By AMY BARTHOLOMEW
Individuals who attended BYU 40 years ago remember facts about the university that would surprise most BYU students today. From social clubs to homecoming dances to traffic courts, attending BYU 40 years ago was a social experience many people never wish to forget.
Perhaps the most significant difference between BYU 40 years ago and today is the BYU enrollment. Lydia Peterson, a BYU alumnna who graduated in 1958 remembers attending school with 5,000 other students.
“That makes a big difference. Some of your classes were large but a lot of them were not and you got to know people pretty well,” Peterson said.
Charlene Winters, director for Alumni Marketing and Communications, said that an affinity existed between the students because of the small enrollment. Winters said BYU was full of social clubs and she even wondered how BYU co-eds meet each other today.
BYU students are separated into several wards today, but several years ago students were assigned to large branches.
“They did not have wards when I was there. We had branches, huge branches,” Peterson said.
Dances at BYU were popular and the social dynamics were also different than they are today. Peterson remembered going to the Homecoming Dances each year. “You wouldn’t miss the Homecoming Dance. They were a lot of fun, but no girl ever asked a boy. You did not do that then,” she said.
Doing well academically was a concern at BYU. But like today, students still found time to be with friends and attend athletic events.
“I really liked the social life and I was really active in attending all the basketball games and football games. I really learned to balance everything,” Peterson said.
Social clubs were very common at BYU .
Chye Teh, a BYU alumnus who attended BYU from 1967 to 1971 remembered joining a photography club. Teh remembered taking a lot of pictures and then developing them.
“I spent a lot of time in the dark room developing pictures. I took a lot of slides of people and scenery,” he said.
Teh enjoyed the photography club but wishes he had taken a more active roll in other social events.
“Looking back on it, I feel like I missed out on a lot of the social life,” Teh said.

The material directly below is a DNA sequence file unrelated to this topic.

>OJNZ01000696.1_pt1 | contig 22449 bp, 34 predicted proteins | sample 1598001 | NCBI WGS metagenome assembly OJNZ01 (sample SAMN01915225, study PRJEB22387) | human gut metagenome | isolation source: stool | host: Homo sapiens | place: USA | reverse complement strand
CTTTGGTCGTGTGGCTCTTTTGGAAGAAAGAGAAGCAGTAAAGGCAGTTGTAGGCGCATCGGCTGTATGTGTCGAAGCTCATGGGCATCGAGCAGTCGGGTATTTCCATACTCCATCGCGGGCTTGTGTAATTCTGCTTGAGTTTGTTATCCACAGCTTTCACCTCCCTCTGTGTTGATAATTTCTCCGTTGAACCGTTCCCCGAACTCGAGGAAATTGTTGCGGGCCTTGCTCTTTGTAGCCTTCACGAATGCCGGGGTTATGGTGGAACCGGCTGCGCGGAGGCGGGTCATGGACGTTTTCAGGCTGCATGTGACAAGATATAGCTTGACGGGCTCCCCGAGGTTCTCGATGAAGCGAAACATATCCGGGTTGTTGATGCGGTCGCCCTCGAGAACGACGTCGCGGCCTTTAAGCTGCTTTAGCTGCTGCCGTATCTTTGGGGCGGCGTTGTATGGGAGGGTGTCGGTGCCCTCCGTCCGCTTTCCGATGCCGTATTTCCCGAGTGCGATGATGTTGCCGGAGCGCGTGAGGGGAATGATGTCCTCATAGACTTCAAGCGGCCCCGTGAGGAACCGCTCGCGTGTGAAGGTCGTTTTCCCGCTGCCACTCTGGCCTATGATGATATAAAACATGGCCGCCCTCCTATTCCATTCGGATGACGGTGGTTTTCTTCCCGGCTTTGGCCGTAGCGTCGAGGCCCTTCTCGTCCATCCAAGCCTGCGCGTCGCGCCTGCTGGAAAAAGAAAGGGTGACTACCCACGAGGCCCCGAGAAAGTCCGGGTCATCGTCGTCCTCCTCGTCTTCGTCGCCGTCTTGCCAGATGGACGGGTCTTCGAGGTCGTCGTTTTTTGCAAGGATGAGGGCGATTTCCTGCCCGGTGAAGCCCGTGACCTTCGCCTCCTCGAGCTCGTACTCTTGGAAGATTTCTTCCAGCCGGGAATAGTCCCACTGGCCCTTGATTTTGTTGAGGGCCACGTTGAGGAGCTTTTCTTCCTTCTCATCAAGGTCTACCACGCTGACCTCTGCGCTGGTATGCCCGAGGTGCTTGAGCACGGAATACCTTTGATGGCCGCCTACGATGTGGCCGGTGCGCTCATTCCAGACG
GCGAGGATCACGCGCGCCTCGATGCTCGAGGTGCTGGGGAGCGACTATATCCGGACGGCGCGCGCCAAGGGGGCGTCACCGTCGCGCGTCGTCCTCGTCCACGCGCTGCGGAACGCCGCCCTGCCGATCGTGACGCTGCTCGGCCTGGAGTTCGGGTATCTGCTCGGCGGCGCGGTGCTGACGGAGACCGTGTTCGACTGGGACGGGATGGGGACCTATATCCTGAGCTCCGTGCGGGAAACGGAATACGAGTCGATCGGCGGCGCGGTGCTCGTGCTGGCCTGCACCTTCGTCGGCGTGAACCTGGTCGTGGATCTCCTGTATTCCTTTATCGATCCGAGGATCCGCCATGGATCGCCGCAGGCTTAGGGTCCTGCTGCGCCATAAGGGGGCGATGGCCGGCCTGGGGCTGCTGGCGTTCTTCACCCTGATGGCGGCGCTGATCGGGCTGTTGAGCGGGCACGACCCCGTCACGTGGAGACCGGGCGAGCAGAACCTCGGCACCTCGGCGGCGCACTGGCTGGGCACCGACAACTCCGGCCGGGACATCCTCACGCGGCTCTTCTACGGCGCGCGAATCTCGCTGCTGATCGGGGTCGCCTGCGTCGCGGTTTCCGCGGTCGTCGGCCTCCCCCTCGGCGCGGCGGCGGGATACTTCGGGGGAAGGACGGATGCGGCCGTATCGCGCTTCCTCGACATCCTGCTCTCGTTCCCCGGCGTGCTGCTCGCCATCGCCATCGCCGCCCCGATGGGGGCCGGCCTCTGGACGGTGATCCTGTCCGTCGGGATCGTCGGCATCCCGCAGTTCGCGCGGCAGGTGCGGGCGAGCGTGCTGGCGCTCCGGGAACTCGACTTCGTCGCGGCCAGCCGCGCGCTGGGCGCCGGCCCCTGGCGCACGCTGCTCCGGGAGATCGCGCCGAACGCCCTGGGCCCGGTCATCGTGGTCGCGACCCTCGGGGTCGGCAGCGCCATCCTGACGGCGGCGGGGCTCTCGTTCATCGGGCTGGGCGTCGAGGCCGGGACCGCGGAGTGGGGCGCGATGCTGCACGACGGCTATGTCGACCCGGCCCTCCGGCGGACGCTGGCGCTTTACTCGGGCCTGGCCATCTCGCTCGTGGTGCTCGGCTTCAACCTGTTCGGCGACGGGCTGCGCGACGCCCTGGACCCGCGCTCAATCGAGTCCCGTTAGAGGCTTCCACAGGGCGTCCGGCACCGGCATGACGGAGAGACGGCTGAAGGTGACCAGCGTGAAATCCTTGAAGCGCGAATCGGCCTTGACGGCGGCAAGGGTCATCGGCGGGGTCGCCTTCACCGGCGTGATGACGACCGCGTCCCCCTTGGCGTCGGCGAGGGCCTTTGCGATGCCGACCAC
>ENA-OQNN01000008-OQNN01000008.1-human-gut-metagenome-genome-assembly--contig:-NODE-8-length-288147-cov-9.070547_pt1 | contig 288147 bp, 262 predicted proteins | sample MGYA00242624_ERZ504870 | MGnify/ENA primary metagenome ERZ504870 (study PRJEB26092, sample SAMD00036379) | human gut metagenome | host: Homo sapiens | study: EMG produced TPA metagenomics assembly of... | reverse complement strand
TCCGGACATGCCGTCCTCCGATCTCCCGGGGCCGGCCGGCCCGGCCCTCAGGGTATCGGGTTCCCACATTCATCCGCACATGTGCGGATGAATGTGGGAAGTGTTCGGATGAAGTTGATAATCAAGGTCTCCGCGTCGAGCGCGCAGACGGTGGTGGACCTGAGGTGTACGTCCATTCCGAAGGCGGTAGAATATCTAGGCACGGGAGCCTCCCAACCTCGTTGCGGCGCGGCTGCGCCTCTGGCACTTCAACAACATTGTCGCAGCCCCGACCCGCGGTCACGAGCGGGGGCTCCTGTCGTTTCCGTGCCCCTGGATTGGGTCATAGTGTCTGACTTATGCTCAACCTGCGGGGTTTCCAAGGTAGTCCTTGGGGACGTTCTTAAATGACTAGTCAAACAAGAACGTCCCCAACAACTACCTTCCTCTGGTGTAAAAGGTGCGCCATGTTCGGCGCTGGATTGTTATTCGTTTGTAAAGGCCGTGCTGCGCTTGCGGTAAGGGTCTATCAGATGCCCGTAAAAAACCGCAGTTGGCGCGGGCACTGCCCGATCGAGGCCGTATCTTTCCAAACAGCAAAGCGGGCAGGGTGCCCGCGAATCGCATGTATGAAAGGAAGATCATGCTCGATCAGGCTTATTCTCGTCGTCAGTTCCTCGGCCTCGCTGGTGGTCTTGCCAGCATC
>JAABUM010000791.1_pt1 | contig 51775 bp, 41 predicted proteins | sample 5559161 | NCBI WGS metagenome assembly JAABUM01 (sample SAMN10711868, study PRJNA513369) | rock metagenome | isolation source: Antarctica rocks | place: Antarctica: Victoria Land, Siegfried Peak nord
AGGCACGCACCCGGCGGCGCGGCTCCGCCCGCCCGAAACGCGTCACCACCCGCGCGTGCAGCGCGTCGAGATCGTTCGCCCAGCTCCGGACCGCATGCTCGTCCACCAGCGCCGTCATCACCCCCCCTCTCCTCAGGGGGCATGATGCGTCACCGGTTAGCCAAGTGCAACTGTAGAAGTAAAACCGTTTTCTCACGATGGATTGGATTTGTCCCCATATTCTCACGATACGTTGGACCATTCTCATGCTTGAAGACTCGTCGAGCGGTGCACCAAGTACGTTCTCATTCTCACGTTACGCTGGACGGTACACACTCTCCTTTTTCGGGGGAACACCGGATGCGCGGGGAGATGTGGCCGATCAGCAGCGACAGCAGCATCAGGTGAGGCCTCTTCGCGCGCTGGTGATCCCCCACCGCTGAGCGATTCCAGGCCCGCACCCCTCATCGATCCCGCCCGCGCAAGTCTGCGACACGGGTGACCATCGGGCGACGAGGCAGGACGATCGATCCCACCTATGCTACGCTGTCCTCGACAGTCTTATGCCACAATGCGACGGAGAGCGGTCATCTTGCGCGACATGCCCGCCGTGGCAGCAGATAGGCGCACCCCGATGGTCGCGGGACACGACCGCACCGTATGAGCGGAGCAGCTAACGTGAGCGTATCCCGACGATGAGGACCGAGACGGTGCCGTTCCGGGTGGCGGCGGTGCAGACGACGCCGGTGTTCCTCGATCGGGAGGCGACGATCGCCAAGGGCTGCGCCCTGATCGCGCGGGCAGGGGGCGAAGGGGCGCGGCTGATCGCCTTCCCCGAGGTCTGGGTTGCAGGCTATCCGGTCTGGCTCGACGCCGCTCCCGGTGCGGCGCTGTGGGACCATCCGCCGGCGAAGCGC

Social clubs were often separated into clubs for men and clubs for women. Peterson remembers a club for women called the White Key Club. The White Key Club was an honorary service unit that produced the White Key directory of the names, addresses and telephone numbers of all the students at the university. In addition to taking part in a number of service projects, the White Key club presented a trophy to the social club with the highest grade point average each quarter, Peterson said.
The Val Hyric Club was a club for men on campus that participated in leadership and social activities, Peterson said. The club drew its name from Norse mythology. As a part of its social activities, the Val Hyric Club participated in a campus contest known as the snow carnival sculptery. Different groups on campus would carve images out of the snow and the most creative snow creation won. In 1958, The Val Hyric Club won second place in the contest. The Club also voted in a Miss Val Hyric Sweetheart every year.
Many clubs were open to any students, as long as they were interested in joining them. Ruth Teh, a BYU alumna who received her bachelor’s degree in 1965 and her master’s degree in 1970, remembers joining the Samoan Club. Members of this club would make themselves available to wards who were interested in entertainment, Ruth said.
“We would go up and dance and sing in our costumes,” she said.
The Samoan Club usually performed in the cultural hall on Friday or Saturday nights. Ruth explained that anyone could join the club. Many Caucasians would come and try to learn the dances, she said.
Clubs on campus even included a club that allowed students to issue complaints about traffic tickets they had received on campus. Known as the Traffic Court, this group consisted of three men who were available to make rulings. This court helped alleviate negative feelings which existed between students and the university security office.